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The Law Office of Joan I. Norek

        Intellectual Property

            Chicago, Illinois

                                                    w w w . n o r e k l a w . c o m

 

 

Patents

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Why Patent It
Public Domain vs Patents
Patent Term
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Patent Fields Guide
Patent Search - Basic
Patent Search - Corporate
On-Line Order - Searches
DIY On-Line Patent Check
Patent It or Not
About Patent Applications
Meaningful Patent Protection
Patent Application Outline
Application - Corporate
Application Entry-Costs
Application Examination
Disclosure Documents
Provisional Services
About Provisionals
Provisional vs Non-provisional
Provisional - Attorney Prepared
Provisional Replacement
Patent Consultations
Patent vs Trade Secret
Trade Secrets after Patent Filing
Patents vs Trademarks
Patent Interferences
Patent Infringement
Patent Marking
Patent Ready
Patent Reexaminations

   

 

 


Patent Myths & Misunderstandings
 

A patent protects what is shown in the drawings - wrong -

  • The patent claims define the scope of protection, not the drawings.

  • The drawings only illustrate the examples.

  • A good application is filed with claims broader than the examples.

  • The claims issued might remain broader than the examples.

  • The claims issued might no longer include all examples.

  • more topics - patent applications, patent ready, patent infringement

A provisional patent is the normal or preferred first step on the road to obtaining a patent - wrong -

  • The normal and preferred first step is a nonprovisional application.

  • While there are legitimate uses for a provisional patent application, it increases overall costs and it has risks for anyone not experienced in patent matters.

  • Using the provisional patent application route to obtain a "patent pending" can destroy the potential for obtaining meaningful patent protection down the line.

  • more topics - about provisionals

Something shown and/or described in an expired patent can be re-patented - wrong -

  • What is shown and/or described in any patent, expired or not, is known.

  • Something known cannot be new.

  • To be patentable, the subject matter must be new.

  • To be patentable, the subject matter must also be nonobvious in comparison to what is known.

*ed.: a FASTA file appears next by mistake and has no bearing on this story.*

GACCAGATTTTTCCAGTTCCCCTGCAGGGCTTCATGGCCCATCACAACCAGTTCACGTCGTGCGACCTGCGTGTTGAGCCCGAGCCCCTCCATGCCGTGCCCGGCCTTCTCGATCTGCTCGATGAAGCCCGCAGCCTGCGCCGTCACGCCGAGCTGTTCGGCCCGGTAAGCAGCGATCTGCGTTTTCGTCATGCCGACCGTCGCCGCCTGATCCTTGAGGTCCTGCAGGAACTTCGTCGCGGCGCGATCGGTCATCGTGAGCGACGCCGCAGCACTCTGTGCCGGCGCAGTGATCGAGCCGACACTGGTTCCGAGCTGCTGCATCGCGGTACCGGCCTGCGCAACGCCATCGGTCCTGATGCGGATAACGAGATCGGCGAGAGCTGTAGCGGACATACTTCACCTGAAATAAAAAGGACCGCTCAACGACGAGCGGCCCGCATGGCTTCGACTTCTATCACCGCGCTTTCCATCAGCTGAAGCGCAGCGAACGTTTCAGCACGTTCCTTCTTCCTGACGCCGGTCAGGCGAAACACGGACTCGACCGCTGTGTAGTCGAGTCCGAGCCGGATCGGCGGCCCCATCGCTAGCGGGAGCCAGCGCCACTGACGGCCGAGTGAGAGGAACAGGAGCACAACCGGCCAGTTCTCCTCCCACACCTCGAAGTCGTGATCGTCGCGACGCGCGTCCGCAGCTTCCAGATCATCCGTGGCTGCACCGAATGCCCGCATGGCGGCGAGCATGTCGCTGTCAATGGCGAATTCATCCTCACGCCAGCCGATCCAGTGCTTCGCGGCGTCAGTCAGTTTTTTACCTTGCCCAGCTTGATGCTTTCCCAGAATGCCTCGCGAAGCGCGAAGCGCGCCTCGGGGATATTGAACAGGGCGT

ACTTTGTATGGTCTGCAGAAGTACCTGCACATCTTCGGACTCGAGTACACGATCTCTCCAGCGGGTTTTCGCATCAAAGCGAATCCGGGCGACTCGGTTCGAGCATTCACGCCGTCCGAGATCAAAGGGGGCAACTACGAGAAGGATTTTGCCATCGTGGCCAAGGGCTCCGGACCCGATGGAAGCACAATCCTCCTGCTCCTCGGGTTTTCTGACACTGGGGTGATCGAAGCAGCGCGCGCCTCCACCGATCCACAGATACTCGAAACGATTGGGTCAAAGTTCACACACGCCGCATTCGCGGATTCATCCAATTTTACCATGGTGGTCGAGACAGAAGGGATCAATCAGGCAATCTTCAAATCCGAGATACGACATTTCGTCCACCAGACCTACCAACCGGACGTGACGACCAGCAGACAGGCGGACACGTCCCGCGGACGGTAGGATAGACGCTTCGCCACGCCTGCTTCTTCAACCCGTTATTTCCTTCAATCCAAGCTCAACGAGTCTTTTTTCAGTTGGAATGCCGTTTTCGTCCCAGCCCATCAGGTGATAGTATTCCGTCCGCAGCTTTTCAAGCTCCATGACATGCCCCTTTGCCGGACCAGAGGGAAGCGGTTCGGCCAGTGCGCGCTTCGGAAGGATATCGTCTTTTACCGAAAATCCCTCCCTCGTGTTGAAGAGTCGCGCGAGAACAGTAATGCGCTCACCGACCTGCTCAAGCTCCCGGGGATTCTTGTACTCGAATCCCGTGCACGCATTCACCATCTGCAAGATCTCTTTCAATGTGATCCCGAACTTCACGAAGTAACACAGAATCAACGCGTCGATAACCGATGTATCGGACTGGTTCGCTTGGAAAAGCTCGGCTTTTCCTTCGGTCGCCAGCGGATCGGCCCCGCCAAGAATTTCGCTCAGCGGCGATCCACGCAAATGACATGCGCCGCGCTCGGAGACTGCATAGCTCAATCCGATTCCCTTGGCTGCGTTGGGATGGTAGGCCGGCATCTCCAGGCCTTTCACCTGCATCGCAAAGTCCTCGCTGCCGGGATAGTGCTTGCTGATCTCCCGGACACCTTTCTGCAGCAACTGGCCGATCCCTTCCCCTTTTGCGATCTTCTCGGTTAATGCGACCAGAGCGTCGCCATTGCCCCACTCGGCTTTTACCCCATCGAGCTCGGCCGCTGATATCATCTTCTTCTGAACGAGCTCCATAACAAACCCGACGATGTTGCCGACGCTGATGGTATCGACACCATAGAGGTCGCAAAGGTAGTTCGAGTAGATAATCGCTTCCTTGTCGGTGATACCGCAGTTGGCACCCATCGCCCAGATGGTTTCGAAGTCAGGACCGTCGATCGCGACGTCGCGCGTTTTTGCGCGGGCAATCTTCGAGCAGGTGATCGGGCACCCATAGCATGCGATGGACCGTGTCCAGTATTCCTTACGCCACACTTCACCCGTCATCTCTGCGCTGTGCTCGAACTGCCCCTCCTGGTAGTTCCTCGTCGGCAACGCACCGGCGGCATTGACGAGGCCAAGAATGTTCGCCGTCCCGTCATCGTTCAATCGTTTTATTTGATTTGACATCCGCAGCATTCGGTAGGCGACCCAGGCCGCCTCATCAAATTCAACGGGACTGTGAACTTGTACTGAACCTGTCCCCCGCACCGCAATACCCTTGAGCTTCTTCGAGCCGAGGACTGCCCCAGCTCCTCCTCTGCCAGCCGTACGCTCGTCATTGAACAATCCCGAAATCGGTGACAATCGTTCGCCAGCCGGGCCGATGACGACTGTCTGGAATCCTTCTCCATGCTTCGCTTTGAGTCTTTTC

• more topics - before you invest, patent searches

Something is patentable if it is not "out there" - wrong, if "out there" means what is on the market -

  • To be patentable, the subject matter must be both new and nonobvious in comparison to what is known.

  • What is known is defined by statute and court interpretations, and it includes far more than what is on the market.

  • The patent literature, which is just one source of knowns, includes many, many things that are not, and never have been, on the market.

  • more topics - before you invest, patent searches


questions, inquiries - contact the firm (all contact modes) or call 312.419.8055

other topics - patent term, patent marking, patents vs trade secrets

more topics - corporate patent applications, entry-level patent applications, patent it or not, patent ready, FAQS, copyright myths, trademark myths


 

 
       


The Law Office of Joan I. Norek
25 E. Washington Street, Suite 1400
Chicago, Illinois  60602
Tel.  312.419.8055   Fax 312.236.6686
Contact the Firm

 

Patents • Chemical Patents • Trademarks • Copyrights • Searches, Applications

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Copyright 2004 - 2014 Joan I. Norek, The Law Office of Joan I. Norek 
All rights reserved.
noreklaw, noreklaw.com and PatentAttitude are trademarks and service marks of Joan I. Norek, Chicago, Illinois.

Use of this website does not create an attorney-client relationship.  This website provides information and resources but is neither legal advice nor a substitute for the legal advice of an IP attorney.  Retentions are subject to the discretion of the firm.
This website was designed and constructed by Joan I. Norek.